The Code does not allow for an ITC for special education. The bill removes this language. In addition, the bill specifies that the alternative teaching certification process must meet the requirements under the Federal No Child Left Behind Act or the Every Student Succeeds Act, as applicable.

 

Beginning three years after the bill's effective date, the process for an ITC may not allow for the granting of an ITC for teaching special education. This provision does not prohibit an individual who is granted an ITC before that date, subject to other law or rules that otherwise would apply to that individual, from continuing to teach special education under that ITC after that date.

 

The process established as described above must provide that the SPI will grant an interim teaching certificate to an individual who meet certain requirements. Under the bill, notwithstanding any other provisions of law or rule to the contrary, if the individual seeking an ITC does not hold a Michigan teaching certificate, for an ITC for teaching special education, the individual must complete a training programing for teaching special educations students that is determined by the SPI to constitute the equivalent of at least 32 college credit hours, or equivalent clock hours, equal to seven hours of instruction per credit hour and that includes training in the requisite knowledge, understanding, skills, and dispositions for effective practice, concerning all the following:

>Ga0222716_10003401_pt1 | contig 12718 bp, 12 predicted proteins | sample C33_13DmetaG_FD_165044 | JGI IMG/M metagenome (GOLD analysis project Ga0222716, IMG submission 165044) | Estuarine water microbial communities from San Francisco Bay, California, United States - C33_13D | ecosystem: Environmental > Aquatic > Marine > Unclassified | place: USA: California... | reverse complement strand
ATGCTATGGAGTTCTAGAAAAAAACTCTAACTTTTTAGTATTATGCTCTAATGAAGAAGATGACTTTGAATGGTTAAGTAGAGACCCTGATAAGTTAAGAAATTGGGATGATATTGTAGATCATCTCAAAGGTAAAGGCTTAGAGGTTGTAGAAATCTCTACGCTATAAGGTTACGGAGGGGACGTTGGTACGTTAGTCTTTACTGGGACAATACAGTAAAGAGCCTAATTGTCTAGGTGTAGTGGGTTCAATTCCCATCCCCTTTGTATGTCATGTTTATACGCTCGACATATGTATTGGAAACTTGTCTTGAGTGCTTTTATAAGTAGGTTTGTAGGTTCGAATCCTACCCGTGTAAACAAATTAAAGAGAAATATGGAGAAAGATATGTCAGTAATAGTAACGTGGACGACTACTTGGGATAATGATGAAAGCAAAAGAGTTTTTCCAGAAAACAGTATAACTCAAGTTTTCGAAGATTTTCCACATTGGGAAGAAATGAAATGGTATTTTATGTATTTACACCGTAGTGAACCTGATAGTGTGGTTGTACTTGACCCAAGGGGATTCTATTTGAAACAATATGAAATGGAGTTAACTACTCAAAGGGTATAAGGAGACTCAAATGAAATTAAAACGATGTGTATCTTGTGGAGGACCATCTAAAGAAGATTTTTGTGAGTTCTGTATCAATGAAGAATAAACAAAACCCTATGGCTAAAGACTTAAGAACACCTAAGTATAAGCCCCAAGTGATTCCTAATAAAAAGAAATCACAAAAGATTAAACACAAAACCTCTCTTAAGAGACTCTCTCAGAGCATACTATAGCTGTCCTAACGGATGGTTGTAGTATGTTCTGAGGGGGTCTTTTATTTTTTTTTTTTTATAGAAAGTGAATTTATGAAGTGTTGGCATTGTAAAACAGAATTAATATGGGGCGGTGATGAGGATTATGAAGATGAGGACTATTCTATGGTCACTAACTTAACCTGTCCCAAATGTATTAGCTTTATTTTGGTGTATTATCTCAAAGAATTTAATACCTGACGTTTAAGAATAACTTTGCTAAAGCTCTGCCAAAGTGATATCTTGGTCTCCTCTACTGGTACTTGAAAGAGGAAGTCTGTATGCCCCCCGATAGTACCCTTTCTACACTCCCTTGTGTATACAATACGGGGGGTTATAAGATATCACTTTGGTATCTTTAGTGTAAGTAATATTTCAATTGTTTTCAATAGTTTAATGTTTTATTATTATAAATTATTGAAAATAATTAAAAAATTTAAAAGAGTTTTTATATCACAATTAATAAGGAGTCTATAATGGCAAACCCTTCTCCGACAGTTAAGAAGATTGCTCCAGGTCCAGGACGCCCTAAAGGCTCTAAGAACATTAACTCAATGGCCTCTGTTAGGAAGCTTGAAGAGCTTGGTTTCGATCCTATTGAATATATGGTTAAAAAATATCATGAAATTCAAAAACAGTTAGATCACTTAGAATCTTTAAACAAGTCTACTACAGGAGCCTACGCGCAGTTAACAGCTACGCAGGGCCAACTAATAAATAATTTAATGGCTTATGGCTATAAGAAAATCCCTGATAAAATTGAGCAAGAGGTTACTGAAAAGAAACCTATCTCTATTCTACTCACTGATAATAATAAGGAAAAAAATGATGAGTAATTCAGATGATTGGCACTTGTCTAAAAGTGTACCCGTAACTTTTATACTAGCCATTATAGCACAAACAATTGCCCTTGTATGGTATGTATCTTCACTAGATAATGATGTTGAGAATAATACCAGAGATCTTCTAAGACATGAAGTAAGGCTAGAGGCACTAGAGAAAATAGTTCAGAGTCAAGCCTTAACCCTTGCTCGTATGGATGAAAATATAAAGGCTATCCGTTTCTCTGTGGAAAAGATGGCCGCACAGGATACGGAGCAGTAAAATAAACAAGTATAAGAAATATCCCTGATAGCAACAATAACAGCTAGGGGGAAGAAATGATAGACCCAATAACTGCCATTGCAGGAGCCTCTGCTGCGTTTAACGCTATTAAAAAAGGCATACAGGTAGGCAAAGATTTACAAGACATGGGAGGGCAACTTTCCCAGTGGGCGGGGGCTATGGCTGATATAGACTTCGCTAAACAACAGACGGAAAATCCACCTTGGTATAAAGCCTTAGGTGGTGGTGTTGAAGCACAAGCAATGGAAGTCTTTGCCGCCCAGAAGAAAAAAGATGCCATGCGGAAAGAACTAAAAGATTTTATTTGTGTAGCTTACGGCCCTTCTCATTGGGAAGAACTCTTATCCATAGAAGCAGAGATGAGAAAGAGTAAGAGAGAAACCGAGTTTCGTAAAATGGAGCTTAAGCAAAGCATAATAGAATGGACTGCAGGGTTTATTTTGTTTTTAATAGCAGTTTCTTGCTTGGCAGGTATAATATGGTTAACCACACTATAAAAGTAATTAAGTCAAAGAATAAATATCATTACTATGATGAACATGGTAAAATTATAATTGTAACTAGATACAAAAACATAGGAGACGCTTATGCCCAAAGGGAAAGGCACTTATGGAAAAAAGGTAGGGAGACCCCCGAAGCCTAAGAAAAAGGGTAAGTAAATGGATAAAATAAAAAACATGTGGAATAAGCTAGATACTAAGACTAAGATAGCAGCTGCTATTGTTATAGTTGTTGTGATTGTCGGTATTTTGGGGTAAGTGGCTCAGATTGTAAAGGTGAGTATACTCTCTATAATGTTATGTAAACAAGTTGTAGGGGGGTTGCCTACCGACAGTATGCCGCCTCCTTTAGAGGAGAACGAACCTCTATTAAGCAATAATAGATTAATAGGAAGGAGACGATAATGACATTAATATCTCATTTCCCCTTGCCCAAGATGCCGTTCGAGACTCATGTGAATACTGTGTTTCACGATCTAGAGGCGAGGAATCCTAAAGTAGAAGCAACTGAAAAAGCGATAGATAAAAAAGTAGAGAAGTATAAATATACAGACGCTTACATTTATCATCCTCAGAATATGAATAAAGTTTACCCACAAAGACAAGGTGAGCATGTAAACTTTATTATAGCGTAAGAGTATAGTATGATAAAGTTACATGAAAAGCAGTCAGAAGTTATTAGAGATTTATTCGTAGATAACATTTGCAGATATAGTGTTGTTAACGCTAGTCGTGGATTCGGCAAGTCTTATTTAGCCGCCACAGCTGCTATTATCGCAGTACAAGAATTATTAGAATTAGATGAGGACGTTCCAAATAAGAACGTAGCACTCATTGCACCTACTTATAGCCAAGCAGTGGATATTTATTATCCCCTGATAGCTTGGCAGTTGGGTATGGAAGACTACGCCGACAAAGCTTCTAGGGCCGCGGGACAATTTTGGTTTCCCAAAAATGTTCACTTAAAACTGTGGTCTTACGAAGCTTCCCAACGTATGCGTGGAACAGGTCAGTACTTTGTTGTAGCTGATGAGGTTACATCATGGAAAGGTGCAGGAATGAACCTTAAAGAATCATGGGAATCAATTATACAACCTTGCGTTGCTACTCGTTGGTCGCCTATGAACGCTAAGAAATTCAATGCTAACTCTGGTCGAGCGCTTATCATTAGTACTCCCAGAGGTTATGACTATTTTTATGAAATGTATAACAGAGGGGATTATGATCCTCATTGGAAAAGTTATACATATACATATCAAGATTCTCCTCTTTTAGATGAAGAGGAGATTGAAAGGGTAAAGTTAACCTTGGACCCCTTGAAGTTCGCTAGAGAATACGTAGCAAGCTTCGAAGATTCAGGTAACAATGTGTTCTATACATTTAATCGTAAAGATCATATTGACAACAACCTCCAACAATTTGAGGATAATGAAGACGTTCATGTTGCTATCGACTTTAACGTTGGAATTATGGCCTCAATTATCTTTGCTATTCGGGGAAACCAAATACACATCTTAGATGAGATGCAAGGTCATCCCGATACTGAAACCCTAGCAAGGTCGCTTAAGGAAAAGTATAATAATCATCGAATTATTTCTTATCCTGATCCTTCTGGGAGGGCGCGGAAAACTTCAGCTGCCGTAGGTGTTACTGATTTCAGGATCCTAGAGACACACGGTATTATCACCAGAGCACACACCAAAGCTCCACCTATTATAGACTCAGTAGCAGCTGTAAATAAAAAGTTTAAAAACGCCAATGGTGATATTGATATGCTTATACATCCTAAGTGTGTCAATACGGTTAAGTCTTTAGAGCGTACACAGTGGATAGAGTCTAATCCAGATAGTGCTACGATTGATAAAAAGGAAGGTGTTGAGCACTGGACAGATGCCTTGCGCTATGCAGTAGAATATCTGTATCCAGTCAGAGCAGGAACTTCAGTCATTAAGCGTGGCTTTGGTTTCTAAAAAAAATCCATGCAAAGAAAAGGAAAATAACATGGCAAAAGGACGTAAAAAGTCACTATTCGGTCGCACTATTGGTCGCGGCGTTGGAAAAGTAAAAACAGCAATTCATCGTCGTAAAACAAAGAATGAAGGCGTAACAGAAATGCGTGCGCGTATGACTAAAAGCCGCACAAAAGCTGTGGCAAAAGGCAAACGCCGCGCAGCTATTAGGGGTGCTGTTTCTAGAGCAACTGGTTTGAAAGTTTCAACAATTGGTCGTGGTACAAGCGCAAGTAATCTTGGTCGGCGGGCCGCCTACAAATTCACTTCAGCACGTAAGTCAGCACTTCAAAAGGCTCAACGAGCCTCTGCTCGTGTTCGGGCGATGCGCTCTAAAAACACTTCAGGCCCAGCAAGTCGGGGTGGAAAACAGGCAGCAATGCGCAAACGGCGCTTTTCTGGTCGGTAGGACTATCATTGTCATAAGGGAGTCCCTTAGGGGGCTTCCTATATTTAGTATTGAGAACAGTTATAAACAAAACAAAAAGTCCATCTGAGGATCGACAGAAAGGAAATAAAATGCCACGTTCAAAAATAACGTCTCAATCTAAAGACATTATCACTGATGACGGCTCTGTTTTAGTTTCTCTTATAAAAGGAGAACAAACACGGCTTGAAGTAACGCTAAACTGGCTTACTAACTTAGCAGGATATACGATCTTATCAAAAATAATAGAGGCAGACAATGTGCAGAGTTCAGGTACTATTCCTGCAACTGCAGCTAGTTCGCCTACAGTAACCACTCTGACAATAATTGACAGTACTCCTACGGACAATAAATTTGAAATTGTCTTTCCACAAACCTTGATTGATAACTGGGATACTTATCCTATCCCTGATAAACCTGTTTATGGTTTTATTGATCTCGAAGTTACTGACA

--    Using research-based models, theories, and philosophies for teaching students with an array of disabilities within different placements.

 --    Assessing students within disabilities for identification and teaching.

 --    Implementing accommodations and modifications for classroom assessments, school district, intermediate school district (ISD), or public school academy (PSA), and statewide assessments.

 --    Using assistive technology devices to increase, maintain, or improve the capabilities of students with impairments.

 --    Communicating, consulting, and collaborating with parents and legal guardians, paraprofessionals, general educators, administrators, and human services professionals,

 --    Developing, implementing, and evaluating individualized education programs.

 --    Planning, organizing, scheduling, and conducting individualized education program team meetings, including parental and student participation in those meetings.

 --    Preparing students with disabilities for transitions, including the transition from preschool to elementary school and transition from postsecondary environments to employment.

 --    Maintaining, releasing, and transferring student records according to school district, ISD, or PSA rules and policies and State and Federal laws, rules, and policies.

 --    Articulating the historical and legal bases regarding special education, such as the concept of free appropriate public education, general least restricting environment requirements, and family education and privacy rights.